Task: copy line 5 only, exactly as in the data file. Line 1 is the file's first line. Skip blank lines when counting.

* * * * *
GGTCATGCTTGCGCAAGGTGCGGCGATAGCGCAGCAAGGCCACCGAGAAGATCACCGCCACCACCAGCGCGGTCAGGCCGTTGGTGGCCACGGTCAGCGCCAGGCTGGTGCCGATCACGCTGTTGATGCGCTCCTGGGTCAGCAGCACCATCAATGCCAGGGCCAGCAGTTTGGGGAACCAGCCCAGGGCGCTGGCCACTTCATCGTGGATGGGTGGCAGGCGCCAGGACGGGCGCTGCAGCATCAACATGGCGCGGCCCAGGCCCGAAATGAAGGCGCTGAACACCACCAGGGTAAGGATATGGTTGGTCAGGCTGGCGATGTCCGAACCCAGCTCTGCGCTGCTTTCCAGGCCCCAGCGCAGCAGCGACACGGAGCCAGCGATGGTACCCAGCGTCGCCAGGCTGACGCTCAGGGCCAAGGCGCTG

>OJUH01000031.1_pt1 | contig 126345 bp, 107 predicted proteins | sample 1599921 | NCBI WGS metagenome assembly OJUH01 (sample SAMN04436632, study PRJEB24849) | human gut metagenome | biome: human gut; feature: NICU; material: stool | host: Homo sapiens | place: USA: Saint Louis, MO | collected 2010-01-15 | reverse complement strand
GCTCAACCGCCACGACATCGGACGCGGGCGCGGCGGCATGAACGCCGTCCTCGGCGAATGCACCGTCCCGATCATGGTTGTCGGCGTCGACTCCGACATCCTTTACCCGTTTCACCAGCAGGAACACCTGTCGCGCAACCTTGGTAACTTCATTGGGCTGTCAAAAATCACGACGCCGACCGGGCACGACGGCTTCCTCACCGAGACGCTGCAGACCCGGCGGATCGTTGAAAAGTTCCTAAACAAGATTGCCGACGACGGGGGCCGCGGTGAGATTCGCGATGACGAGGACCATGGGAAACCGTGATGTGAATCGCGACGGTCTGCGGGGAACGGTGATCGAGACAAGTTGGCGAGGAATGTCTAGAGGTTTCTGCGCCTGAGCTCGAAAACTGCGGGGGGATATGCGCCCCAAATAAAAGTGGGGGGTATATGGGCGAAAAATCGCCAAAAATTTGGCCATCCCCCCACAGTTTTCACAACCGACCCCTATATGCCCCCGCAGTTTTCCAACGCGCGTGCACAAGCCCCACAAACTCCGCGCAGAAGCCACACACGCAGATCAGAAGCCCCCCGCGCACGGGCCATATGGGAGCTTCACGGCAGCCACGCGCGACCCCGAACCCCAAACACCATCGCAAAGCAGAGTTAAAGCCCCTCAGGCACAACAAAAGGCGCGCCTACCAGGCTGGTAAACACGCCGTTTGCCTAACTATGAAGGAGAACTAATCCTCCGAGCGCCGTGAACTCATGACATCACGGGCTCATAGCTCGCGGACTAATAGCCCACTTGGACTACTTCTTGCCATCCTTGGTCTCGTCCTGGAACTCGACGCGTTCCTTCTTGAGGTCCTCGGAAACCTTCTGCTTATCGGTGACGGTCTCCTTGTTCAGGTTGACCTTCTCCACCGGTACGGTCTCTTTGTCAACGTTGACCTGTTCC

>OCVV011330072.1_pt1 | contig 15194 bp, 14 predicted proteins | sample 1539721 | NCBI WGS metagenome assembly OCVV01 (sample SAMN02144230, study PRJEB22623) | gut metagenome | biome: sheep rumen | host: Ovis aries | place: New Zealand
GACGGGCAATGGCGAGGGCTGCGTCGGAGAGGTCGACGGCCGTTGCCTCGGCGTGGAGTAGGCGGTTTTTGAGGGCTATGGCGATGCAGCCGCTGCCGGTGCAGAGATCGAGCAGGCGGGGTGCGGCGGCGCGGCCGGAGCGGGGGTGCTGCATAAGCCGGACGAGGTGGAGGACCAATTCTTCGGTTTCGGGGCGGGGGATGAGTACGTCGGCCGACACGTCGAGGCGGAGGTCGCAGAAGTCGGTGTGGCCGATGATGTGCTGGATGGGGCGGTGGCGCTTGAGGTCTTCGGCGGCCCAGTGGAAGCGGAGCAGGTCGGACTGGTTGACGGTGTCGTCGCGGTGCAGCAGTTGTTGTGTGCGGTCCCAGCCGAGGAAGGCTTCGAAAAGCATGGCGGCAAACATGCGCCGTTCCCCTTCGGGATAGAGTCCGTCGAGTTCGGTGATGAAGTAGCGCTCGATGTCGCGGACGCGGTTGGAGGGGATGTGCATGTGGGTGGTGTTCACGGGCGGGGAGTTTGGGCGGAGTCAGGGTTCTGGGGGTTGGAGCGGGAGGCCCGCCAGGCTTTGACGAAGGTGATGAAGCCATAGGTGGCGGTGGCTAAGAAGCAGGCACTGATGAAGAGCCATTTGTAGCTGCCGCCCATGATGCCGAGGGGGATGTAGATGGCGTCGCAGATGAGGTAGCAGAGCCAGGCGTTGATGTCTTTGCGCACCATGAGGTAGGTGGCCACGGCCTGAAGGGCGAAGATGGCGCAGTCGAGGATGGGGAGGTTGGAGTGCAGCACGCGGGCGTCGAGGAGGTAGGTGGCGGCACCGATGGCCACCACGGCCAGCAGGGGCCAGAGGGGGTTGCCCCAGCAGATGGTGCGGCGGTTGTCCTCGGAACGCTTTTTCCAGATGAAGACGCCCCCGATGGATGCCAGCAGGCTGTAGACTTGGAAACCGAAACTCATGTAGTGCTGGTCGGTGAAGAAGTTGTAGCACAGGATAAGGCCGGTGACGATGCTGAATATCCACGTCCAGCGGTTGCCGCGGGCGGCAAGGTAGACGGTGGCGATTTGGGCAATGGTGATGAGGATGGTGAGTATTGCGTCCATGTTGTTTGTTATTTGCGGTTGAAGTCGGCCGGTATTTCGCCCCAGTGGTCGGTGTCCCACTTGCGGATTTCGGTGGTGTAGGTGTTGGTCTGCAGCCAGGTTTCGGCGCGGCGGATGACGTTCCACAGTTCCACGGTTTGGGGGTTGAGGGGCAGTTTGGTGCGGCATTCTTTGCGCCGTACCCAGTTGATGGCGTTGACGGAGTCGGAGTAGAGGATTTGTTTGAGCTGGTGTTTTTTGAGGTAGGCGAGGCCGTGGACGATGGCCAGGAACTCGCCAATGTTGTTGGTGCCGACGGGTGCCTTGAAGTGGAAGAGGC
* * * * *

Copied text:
GACGGGCAATGGCGAGGGCTGCGTCGGAGAGGTCGACGGCCGTTGCCTCGGCGTGGAGTAGGCGGTTTTTGAGGGCTATGGCGATGCAGCCGCTGCCGGTGCAGAGATCGAGCAGGCGGGGTGCGGCGGCGCGGCCGGAGCGGGGGTGCTGCATAAGCCGGACGAGGTGGAGGACCAATTCTTCGGTTTCGGGGCGGGGGATGAGTACGTCGGCCGACACGTCGAGGCGGAGGTCGCAGAAGTCGGTGTGGCCGATGATGTGCTGGATGGGGCGGTGGCGCTTGAGGTCTTCGGCGGCCCAGTGGAAGCGGAGCAGGTCGGACTGGTTGACGGTGTCGTCGCGGTGCAGCAGTTGTTGTGTGCGGTCCCAGCCGAGGAAGGCTTCGAAAAGCATGGCGGCAAACATGCGCCGTTCCCCTTCGGGATAGAGTCCGTCGAGTTCGGTGATGAAGTAGCGCTCGATGTCGCGGACGCGGTTGGAGGGGATGTGCATGTGGGTGGTGTTCACGGGCGGGGAGTTTGGGCGGAGTCAGGGTTCTGGGGGTTGGAGCGGGAGGCCCGCCAGGCTTTGACGAAGGTGATGAAGCCATAGGTGGCGGTGGCTAAGAAGCAGGCACTGATGAAGAGCCATTTGTAGCTGCCGCCCATGATGCCGAGGGGGATGTAGATGGCGTCGCAGATGAGGTAGCAGAGCCAGGCGTTGATGTCTTTGCGCACCATGAGGTAGGTGGCCACGGCCTGAAGGGCGAAGATGGCGCAGTCGAGGATGGGGAGGTTGGAGTGCAGCACGCGGGCGTCGAGGAGGTAGGTGGCGGCACCGATGGCCACCACGGCCAGCAGGGGCCAGAGGGGGTTGCCCCAGCAGATGGTGCGGCGGTTGTCCTCGGAACGCTTTTTCCAGATGAAGACGCCCCCGATGGATGCCAGCAGGCTGTAGACTTGGAAACCGAAACTCATGTAGTGCTGGTCGGTGAAGAAGTTGTAGCACAGGATAAGGCCGGTGACGATGCTGAATATCCACGTCCAGCGGTTGCCGCGGGCGGCAAGGTAGACGGTGGCGATTTGGGCAATGGTGATGAGGATGGTGAGTATTGCGTCCATGTTGTTTGTTATTTGCGGTTGAAGTCGGCCGGTATTTCGCCCCAGTGGTCGGTGTCCCACTTGCGGATTTCGGTGGTGTAGGTGTTGGTCTGCAGCCAGGTTTCGGCGCGGCGGATGACGTTCCACAGTTCCACGGTTTGGGGGTTGAGGGGCAGTTTGGTGCGGCATTCTTTGCGCCGTACCCAGTTGATGGCGTTGACGGAGTCGGAGTAGAGGATTTGTTTGAGCTGGTGTTTTTTGAGGTAGGCGAGGCCGTGGACGATGGCCAGGAACTCGCCAATGTTGTTGGTGCCGACGGGTGCCTTGAAGTGGAAGAGGC